Construction projects are always profoundly complex tasks. There’s a number of factors that make this the case. The need to manage a project timeline unquestionably looms as one of the biggest challenges, with the effective management of personnel a key aspect of this. But it’s also necessary to maximise efficiency surrounding how equipment is hired and used.
This isn’t always an easy task. Job sites are not static, with a constant movement of people and materials occurring about the place each day. In this dynamic, making an assessment about the sort of dry hire equipment a project needs and how the crew may use it can be very difficult.
Let’s make this process easier, by looking now at three things to consider when hiring dry hire equipment.
Dry Hire Definition
For anyone yet to feel they’re totally on top of the differences between dry hire and wet hire, a quick overview is sure to help. In a nutshell, dry hire is the hiring of any equipment that occurs without an operator accompanying it. For some businesses, hiring equipment and an operator would be essential, but for others they already have access to an operator and only require the machinery. It’s here that dry hire comes in – so what questions should be considered when dry hiring equipment?
1. What’s the Budget?
When opting for dry hire it’s possible to obtain greater control at the outset of the expected costs. This is because you can first obtain an operator, and then look to hire the equipment once it is available, or vice-versa. When you opt for wet hire, the ‘all-in-one’ nature of the package that includes the equipment and operator can streamline the process, but may also be more expensive and rigid in terms of cost structure. That’s why projects with tight budgets can find the dry hire model very enticing.
2. How Much Flexibility is Desired?
Many projects will have concrete timelines pertaining to particular tasks. With others, there can be more flexibility. In the latter case, dry hire can provide greater flexibility. Especially if there is idle time or delays where via a wet hire arrangement the equipment – and thus the operator! – is forced to just sit there and wait around for work to resume.
3. How Much Weight Are You Placing on Operator Skill?
Certain pieces of equipment and certain tasks will require a higher level of skill than others.
When opting for wet hire, the operator will come bundled with the equipment as part of the deal. When utilising the dry hire model, there’s the greater degree of freedom that comes from choosing an operator, but it’s necessary to ensure they’re one who ticks all the boxes. This said, dry hire can certainly yield great operators too, it just may require a little more time being set aside to find the right fit.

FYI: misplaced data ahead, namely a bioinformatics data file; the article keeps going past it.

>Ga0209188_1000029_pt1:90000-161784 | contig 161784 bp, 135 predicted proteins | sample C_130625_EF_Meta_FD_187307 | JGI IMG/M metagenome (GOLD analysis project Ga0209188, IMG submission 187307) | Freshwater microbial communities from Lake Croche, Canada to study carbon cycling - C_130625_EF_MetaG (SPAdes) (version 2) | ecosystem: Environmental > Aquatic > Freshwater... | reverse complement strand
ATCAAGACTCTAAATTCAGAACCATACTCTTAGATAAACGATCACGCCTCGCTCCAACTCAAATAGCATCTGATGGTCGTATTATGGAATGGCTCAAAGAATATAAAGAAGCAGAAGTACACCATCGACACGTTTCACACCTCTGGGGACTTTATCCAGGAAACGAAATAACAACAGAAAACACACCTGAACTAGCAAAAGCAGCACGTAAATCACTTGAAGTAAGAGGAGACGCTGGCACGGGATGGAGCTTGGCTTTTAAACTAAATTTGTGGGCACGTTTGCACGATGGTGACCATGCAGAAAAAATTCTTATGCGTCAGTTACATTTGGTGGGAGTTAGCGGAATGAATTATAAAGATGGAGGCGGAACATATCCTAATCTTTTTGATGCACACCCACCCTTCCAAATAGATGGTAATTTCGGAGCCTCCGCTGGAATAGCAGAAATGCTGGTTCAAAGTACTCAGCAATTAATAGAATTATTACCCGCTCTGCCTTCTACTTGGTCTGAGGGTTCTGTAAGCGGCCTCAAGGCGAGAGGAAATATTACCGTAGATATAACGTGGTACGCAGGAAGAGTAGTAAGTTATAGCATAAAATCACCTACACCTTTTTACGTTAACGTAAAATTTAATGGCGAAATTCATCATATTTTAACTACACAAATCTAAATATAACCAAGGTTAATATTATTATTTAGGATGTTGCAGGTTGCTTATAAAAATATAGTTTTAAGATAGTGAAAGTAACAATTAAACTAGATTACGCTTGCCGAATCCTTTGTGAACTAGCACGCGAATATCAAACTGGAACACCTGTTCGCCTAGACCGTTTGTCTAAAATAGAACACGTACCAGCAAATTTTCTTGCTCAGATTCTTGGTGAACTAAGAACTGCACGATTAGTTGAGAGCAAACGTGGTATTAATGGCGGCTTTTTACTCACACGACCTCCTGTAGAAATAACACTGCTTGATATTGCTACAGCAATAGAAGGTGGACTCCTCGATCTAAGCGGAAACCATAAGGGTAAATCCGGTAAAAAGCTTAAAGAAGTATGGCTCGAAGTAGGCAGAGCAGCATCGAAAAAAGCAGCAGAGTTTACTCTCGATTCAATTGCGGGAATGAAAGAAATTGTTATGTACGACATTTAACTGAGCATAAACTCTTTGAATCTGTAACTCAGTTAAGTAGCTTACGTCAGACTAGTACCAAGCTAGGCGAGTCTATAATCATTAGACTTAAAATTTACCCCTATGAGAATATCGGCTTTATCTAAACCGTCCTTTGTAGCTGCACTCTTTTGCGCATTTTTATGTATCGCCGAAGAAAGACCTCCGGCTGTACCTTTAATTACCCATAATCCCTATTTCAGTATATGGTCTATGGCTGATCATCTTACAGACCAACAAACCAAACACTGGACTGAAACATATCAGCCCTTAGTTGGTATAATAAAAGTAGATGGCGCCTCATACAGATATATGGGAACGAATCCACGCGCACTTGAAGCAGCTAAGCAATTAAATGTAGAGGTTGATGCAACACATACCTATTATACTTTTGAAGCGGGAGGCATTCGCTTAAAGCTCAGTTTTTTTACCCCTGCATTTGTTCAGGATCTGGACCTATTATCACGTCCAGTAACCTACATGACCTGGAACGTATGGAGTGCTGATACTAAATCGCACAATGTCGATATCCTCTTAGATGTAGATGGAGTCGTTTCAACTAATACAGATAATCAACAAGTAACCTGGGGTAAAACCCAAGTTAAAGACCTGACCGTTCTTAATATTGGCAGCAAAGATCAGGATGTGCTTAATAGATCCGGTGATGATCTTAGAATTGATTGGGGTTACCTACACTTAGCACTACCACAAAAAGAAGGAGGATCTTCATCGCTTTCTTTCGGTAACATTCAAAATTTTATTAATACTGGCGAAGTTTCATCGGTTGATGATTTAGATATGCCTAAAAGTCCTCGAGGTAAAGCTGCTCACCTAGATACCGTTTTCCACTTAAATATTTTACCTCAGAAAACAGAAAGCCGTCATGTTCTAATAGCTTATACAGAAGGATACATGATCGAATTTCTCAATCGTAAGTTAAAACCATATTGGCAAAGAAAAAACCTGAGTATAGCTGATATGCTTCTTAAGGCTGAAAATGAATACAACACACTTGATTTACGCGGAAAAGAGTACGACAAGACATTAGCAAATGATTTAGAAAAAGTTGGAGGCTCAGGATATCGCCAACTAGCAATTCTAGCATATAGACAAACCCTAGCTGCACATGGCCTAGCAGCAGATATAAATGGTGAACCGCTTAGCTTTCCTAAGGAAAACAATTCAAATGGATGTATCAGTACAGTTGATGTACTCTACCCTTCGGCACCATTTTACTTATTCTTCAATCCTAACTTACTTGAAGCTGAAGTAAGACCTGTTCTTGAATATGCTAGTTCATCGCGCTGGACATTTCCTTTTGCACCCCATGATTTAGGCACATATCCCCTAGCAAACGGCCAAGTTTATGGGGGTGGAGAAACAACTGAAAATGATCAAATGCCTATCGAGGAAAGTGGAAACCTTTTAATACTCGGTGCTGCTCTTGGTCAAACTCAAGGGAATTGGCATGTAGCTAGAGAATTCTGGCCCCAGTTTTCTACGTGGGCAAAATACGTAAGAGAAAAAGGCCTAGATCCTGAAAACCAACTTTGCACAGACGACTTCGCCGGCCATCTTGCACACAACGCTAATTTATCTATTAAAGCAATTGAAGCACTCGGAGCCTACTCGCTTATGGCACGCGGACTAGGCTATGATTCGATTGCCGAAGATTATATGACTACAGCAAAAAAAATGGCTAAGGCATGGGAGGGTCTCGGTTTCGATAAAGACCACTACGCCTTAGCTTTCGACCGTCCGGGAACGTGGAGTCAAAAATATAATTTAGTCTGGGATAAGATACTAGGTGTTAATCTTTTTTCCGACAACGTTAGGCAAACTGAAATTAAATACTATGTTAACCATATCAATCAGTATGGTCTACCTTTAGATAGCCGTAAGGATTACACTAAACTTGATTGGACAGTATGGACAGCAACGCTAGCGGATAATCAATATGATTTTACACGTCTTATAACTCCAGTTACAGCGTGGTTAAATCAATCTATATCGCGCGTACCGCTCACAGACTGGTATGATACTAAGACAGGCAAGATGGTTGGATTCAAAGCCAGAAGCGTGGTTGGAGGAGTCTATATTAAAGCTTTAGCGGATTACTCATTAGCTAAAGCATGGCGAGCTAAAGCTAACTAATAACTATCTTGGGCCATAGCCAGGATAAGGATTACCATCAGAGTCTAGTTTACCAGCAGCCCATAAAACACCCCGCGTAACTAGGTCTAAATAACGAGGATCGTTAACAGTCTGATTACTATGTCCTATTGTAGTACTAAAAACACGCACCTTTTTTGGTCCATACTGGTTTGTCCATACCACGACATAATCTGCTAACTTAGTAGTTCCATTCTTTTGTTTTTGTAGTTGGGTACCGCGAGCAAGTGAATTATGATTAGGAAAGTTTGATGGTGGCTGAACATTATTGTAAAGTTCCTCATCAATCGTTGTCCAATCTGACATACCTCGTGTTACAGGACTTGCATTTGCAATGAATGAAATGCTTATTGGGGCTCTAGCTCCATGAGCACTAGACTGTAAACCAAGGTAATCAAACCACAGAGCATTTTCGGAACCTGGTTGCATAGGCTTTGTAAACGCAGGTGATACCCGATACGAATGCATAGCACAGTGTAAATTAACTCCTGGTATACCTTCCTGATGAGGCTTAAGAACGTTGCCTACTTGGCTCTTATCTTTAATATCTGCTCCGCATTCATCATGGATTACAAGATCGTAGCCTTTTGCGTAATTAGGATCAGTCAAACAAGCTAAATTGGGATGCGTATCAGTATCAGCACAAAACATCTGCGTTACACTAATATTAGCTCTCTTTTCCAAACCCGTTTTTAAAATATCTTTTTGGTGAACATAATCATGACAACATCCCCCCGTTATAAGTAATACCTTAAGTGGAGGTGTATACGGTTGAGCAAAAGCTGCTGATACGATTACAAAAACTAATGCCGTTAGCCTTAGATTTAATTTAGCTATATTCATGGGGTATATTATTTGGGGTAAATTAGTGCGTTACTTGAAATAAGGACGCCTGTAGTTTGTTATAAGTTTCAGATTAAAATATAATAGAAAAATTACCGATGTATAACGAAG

Dealing with Speed Bumps
Construction projects can certainly run smoothly overall. But this said, it’s likely something will go wrong along the way. That’s just the nature of it, and instead of lamenting it, the key way to overcome such hurdles is looking to make a plan in advance for how to respond to them. This can be a particularly important consideration regarding dry hire.
When looking to arrange construction equipment for hire, it’s useful to play the ‘what if?’ game a little. This is ultimately a good practice not only with equipment hire, but many other areas of construction work. It’s true it’s impossible to see every issue that could arise along the way. But having an answer to a question like ‘what if my operator got sick for a long period of time?’ would help ensure if a problem like this arises, you’ve a backup plan in place to get another worker and not waste time and money by having the hired equipment sit idle.
Driving Forward with Dry Hire
Although in 2021 Australia is beginning to see a post-pandemic economy emerge on the horizon as vaccine rollouts promise to drive down the ongoing threat of Covid-19, ultimately the financial damage of the pandemic will take a long time to recover from.Predictions in the early stages of the pandemic last year held Covid-19 could cost developers and government $1.5 billion monthly in delay costs. It’s why running a drama-free construction project from one day to the next has never been more important as Australia begins it’s long road back to normalcy.
As it concerns dry hire, putting the right planning in place before a project begins will help it run like a well-oiled machine. Being mindful of a budget is an essential aspect of a successful dry hire process. So too considering how much flexibility is desired, and also factoring in the need for a particular level of operator skill when it comes to the equipment being hired. Any construction crew that pursues dry hire with these considerations in mind will be well-placed to have their project run smoothly.
What other things do you think should be considered when dry hiring equipment? Let us know in the comments below.